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"Cursed" is a cursed attempt at a feminist re-telling of the Arthurian Legends

Any investment I’m supposed to have in these characters has been lost under a mountain of questions which the writers themselves probably couldn’t even answer.

By Maddy Raven, Film & TV Editor

If you intend to watch Cursed (2020), I recommend that you lower your expectations. The show is good fun – Netflix have been enjoying themselves in splurging large budgets on CGI and epic sword battles, but the quality of the writing has suffered as a result of searching for our next high fantasy fix, now Game of Thrones (2011-2019) is gone. Transitions between scenes are interesting, using animated shadow-puppetry, reminiscent of Jan Pienkowski’s Meg and Mop. That’s probably the only thing I like. Everything looks pretty, and leading lady Katherine Langford plays a very fetching Nimue, but aesthetic alone doesn’t save this show from being a nightmare in terms of writing.

Katherine Langford as Nimue in Cursed (2020) | Courtesy of IMDb / Netflix, Inc.

This current trend has reached a point, now, where it doesn’t seem like the writers even know what kind of mythology they’re trying to build, but rather, they’re throwing as many different characteristics of various folklore and fairy tales as they can into a pot of ideas, to see who comes out looking the most fantastical. For example: our protagonist is Nimue. The daughter of Lenore, the High Priestess of the Sky People; everyone seems to call Nimue a witch, or a demon. And of course, no one but a quirky ginger sidekick seems to like her, and we quickly kill the ginger off in order to further Nimue’s feeling of isolation. With increasing intensity, the Sky People are also referred to as fey. But, if these “Sky People” are fey, what’s the difference between them, humans, and the other fairy like creatures we see in the first episode?

And why is Nimue so surprised when ‘The Hidden’, a pantheon prayed to by the Sky People, choose her as Summoner? What is a Summoner? And, seriously, why are we so surprised? She’s the protagonist, after all. Do the show runners actually know what level of mysticism they’re going for here? Probably not. Cursed has no idea what it’s doing.

I’d also like to make the point that the path to proportional female representation is not shoehorning women into stories which are typically male-centric. It’s distracting, and encourages a constant debate about whether or not the women deserve to be there, which is tiring and frankly, a waste of time.

Katherine Langford and Devon Terrell in Cursed (2020) | Courtesy of IMDb / Netflix, Inc.

It’s starting to feel a little bit lazy that in order to feel represented, we have to constantly churn out unimaginative, half-baked revisionist myths and legends. There is an upcoming Netflix series starring Millie Bobby Brown as Sherlock Holmes’ little sister, which both makes me want to put my head through a wall and proves this point. We need original content. There’s plenty of it out there.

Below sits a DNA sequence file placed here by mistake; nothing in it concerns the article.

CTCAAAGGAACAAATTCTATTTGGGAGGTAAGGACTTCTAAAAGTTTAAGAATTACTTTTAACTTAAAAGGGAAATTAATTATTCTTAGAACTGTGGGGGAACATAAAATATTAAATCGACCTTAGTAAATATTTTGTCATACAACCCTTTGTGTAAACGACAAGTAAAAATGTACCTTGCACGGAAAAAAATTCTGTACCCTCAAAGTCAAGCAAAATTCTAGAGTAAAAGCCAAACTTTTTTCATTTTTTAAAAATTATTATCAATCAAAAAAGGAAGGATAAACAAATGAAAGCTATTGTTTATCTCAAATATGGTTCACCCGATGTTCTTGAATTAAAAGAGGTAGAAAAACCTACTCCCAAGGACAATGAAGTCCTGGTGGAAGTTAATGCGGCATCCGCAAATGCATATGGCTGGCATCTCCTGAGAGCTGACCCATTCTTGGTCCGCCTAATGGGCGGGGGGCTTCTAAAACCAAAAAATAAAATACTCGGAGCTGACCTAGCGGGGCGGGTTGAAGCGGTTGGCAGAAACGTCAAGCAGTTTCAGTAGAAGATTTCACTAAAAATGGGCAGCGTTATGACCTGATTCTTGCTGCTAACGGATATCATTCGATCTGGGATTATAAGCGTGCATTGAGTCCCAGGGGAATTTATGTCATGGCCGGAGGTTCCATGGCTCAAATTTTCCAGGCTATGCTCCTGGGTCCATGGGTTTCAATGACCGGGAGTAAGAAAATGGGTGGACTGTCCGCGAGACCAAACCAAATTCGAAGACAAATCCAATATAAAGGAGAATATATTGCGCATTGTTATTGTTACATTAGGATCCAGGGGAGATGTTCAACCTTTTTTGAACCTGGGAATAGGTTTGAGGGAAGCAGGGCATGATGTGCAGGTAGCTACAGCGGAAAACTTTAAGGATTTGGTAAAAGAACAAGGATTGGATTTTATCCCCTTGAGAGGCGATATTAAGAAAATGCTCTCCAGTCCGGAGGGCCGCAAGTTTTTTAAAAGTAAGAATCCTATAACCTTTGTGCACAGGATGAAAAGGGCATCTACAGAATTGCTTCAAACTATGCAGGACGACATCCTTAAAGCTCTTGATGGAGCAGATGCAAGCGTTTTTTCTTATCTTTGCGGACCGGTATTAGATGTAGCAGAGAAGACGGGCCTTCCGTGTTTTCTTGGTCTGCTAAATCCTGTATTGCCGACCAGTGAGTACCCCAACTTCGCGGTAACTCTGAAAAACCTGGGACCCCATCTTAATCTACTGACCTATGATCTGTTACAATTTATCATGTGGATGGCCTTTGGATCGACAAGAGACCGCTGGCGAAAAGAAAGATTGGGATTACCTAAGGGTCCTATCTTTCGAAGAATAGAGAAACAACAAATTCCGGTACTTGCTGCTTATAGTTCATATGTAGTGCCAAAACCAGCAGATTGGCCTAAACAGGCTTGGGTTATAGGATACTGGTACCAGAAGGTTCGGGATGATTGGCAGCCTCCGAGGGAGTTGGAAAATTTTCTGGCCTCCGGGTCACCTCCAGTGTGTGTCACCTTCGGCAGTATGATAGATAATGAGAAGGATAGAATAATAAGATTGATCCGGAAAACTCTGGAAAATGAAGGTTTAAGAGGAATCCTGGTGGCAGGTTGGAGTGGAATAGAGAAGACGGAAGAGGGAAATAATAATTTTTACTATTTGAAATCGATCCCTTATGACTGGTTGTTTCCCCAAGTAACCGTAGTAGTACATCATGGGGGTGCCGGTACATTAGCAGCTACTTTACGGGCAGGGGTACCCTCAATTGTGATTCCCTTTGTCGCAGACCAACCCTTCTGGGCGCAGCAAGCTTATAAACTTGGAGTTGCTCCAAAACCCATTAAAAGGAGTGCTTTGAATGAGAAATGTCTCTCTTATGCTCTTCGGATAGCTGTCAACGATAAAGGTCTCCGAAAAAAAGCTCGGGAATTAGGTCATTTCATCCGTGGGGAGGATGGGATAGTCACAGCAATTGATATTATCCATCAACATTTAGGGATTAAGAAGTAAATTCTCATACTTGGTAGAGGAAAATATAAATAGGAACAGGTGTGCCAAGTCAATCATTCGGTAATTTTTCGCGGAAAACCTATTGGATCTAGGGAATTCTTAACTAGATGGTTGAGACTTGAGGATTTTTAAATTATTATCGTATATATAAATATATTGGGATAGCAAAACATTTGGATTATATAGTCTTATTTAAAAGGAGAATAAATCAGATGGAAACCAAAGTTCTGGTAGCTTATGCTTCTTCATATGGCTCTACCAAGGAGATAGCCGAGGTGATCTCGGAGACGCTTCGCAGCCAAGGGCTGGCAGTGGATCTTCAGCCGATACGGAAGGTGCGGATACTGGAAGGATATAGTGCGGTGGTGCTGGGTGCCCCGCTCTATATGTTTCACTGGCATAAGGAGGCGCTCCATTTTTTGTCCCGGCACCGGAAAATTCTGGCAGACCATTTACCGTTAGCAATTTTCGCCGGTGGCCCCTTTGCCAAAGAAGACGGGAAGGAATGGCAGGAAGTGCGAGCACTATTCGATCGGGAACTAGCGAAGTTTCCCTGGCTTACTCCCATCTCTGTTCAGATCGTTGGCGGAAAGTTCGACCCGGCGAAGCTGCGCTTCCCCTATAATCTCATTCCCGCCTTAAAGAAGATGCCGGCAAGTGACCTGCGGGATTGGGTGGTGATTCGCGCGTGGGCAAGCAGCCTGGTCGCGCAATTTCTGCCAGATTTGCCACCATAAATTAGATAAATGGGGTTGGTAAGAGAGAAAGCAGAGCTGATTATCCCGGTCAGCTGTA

Circling back, what the hell is a ‘fey’? At one point, this apparently scary Weeping Monk (he could be a member of Black Veil Brides with that ridiculous eye make-up) identifies Niue’s tracks as ‘a fey female’, so I’d really love to know how their footprints are different, when they look like every other human in this ridiculous show.

Courtesy of IMDb and Netflix, Inc.

Further contributing to the shoddy and confusing storytelling, when a character knows something forbidden, usually related to the fey, that they shouldn’t know, they say it out loud and everyone becomes really impressed by how mysterious they are. Apart from me. I’m still very confused, and this is just making it worse.

Arthur apparently runs off with Nimue’s highly important sword (up until now he’s been very sweet and sensitive and even a little flirty with Nimue), and tries to join a tournament. I probably would’ve been invested in an example of a young character doing something selfish and messing up and ultimately finding redemption, but by this point, I really don’t have the energy to care what he’s doing.

Basically, any investment I’m supposed to have in these characters has been lost under a mountain of questions which the writers themselves probably couldn’t even answer. Cursed is mindless fun, but I feel like I’m missing at least two or three episodes of prior exposition – it is exposition which has likely been cut out in an attempt to seem mysterious, but it is an attempt that ultimately fails.

Featured: IMDb / Netflix, Inc.

Have you seen Cursed yet? What did you think?

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